Calcutta photo tour

This photography tour lets you explore India’s most fascinating city

See Kolkata through a different lens.

Words by Ute Junker

Photos by

Originally published in Traveller

The locals at the Kolkata flower market love me. They smile as they greet me, they ask where I’m from – then they completely ignore me as I snap shots of them at work. I capture them dwarfed by huge piles of jasmine, fingers flying as they string the blooms together. I also capture them lifting huge poles laden with heavy ropes of marigold wreaths onto their shoulders.

It’s not really me that they love, of course, it’s Manjit. Manjit Singh, photographer and guide, is well-known in all of Kolkata’s most scenic – and fragrant – locations. He has spent countless hours here, chatting with locals and capturing them on film. Whenever he brings guests on one of his photography tours, the locals greet them happily and then ignore them, which is exactly what every photographer wants. I’m free to wander around, taking shots of people going about their daily business.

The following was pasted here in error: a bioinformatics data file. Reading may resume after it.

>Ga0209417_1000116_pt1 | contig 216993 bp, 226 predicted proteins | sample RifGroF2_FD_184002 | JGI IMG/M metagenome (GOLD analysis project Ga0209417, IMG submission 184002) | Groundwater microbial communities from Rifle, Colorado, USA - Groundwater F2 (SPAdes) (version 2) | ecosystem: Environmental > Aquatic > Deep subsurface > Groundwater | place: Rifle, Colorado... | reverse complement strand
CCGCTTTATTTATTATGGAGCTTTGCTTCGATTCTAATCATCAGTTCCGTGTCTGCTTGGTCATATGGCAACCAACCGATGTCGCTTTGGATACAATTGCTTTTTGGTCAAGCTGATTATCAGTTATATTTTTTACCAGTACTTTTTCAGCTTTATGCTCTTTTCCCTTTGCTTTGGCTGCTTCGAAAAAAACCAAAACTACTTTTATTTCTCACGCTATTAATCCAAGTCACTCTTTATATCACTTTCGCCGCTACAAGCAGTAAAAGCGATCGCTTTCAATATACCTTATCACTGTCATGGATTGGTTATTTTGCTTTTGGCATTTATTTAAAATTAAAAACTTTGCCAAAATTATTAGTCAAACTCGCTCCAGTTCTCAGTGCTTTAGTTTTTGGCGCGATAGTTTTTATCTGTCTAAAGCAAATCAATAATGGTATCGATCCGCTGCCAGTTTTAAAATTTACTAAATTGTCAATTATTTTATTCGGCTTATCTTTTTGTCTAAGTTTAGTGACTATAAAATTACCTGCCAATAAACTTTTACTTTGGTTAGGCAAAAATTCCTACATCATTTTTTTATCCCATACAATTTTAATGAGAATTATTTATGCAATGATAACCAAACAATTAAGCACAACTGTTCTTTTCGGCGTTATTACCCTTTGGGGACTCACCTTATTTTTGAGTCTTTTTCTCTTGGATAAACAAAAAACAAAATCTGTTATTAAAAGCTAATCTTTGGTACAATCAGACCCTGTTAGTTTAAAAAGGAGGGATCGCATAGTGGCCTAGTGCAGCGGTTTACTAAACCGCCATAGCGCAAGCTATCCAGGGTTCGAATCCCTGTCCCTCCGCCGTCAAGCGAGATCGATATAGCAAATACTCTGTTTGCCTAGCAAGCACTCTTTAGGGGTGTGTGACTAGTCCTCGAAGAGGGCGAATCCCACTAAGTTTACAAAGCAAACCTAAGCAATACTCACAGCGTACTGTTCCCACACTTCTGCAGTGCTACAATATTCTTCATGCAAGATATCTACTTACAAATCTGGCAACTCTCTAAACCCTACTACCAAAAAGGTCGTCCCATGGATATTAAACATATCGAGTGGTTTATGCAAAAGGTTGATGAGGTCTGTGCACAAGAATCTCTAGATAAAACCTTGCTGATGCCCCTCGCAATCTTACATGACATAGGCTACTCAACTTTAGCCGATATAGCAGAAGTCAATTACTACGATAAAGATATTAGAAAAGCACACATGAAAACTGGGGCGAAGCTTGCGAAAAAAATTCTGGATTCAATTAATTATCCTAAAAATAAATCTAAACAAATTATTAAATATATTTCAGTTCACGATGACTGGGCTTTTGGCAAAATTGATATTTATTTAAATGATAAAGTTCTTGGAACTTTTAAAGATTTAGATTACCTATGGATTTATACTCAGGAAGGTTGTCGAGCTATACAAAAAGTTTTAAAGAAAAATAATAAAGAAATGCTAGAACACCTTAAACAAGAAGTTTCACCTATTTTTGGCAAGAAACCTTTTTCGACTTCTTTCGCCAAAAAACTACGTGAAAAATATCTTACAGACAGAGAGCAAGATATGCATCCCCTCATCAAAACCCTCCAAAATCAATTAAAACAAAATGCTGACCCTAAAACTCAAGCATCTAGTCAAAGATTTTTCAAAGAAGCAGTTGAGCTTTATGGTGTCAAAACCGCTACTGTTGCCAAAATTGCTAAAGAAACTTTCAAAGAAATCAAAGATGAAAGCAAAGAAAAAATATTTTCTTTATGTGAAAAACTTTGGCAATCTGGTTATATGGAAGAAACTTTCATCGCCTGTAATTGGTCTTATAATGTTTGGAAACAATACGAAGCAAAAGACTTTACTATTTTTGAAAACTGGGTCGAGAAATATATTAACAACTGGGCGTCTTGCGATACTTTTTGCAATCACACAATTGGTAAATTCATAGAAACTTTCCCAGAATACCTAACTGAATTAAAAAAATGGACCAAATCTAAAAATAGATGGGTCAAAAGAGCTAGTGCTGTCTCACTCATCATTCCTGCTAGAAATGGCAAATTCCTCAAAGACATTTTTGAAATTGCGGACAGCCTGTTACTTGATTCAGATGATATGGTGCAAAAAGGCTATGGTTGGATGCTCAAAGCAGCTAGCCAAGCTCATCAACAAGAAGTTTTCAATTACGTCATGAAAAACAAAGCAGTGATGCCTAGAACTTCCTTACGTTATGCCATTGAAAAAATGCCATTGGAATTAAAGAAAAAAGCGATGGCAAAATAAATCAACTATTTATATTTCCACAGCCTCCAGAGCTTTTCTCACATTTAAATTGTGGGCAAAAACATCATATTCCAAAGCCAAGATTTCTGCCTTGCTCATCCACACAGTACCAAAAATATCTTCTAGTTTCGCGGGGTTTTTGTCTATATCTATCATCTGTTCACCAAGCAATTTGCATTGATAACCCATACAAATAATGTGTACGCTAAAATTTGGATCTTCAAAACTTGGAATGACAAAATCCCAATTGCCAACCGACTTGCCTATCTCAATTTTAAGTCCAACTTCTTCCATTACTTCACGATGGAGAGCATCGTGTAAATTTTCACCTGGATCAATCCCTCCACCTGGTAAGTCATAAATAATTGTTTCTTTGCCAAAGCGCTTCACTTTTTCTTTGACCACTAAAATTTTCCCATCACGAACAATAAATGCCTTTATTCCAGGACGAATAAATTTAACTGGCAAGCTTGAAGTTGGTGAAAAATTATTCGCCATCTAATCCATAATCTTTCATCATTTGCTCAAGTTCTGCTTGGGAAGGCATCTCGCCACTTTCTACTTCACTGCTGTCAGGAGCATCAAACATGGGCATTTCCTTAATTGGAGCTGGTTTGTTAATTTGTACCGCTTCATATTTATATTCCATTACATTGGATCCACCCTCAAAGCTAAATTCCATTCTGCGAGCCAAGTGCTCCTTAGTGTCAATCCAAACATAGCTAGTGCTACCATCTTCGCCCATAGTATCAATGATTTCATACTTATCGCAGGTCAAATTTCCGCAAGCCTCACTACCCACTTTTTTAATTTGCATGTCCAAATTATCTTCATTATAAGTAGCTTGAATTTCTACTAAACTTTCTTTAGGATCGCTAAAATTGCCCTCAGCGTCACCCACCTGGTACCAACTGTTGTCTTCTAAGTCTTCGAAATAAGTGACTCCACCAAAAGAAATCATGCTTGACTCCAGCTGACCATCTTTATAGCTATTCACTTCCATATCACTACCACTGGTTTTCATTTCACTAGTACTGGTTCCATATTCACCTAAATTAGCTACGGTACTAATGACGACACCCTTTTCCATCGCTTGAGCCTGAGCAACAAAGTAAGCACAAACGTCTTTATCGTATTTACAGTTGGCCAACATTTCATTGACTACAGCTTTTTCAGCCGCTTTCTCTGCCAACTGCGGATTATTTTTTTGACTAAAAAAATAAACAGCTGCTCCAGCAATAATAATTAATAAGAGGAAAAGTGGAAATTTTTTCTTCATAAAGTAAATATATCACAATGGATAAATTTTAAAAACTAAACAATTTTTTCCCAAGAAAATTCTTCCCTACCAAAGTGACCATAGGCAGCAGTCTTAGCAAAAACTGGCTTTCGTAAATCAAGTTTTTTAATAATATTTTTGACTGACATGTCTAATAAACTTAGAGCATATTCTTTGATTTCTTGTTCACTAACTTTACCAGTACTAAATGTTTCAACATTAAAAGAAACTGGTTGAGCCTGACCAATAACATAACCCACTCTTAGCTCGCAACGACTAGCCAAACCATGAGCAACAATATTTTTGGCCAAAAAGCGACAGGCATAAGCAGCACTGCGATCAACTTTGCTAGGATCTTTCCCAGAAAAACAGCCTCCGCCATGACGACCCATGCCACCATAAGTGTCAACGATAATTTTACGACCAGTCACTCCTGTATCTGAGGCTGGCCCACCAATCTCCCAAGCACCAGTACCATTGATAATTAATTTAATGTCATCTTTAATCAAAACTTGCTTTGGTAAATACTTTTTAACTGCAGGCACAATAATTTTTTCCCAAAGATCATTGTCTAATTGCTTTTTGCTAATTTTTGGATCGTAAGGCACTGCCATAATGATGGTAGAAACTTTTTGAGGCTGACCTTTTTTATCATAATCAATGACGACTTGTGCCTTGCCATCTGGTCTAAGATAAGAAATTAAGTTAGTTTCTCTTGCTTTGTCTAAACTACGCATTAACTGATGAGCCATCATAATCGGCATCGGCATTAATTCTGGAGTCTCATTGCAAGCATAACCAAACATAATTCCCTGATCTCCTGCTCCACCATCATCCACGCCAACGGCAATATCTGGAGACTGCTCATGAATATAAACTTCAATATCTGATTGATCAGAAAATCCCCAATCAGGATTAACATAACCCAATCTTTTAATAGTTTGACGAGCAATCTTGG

Later that day, when Manjit and I are relaxing over a cup of chai at his favourite roadside stall – having chatted with the old lady who runs it and admired her traditional jewellery – Singh tells me I’m not the first to make that observation. “What I can give you is invisibility,” he says. “I’ve been shooting in some of these areas for 15 years, the people are all used to me.”

Singh gives his guests a lot more than that. Although this professional photographer bills his tours as photography tours, and is happy to give shooting advice as required, what Singh really loves doing is giving his guests insights into the city that he loves.

“Being a photographer who is in love with the city, I was unhappy with the way that Kolkata was being portrayed in a cliched way, as a dark place full of slums. That wasn’t the city that I was experiencing,” Singh says. His tours are less about capturing the perfect shot and more about showcasing the city’s fascinating neighbourhoods.

“If you go the whole tour without taking a single photo, that’s fine too,” he says. “I want you to get under the skin of Kolkata, to have an emotional connection with the place.”

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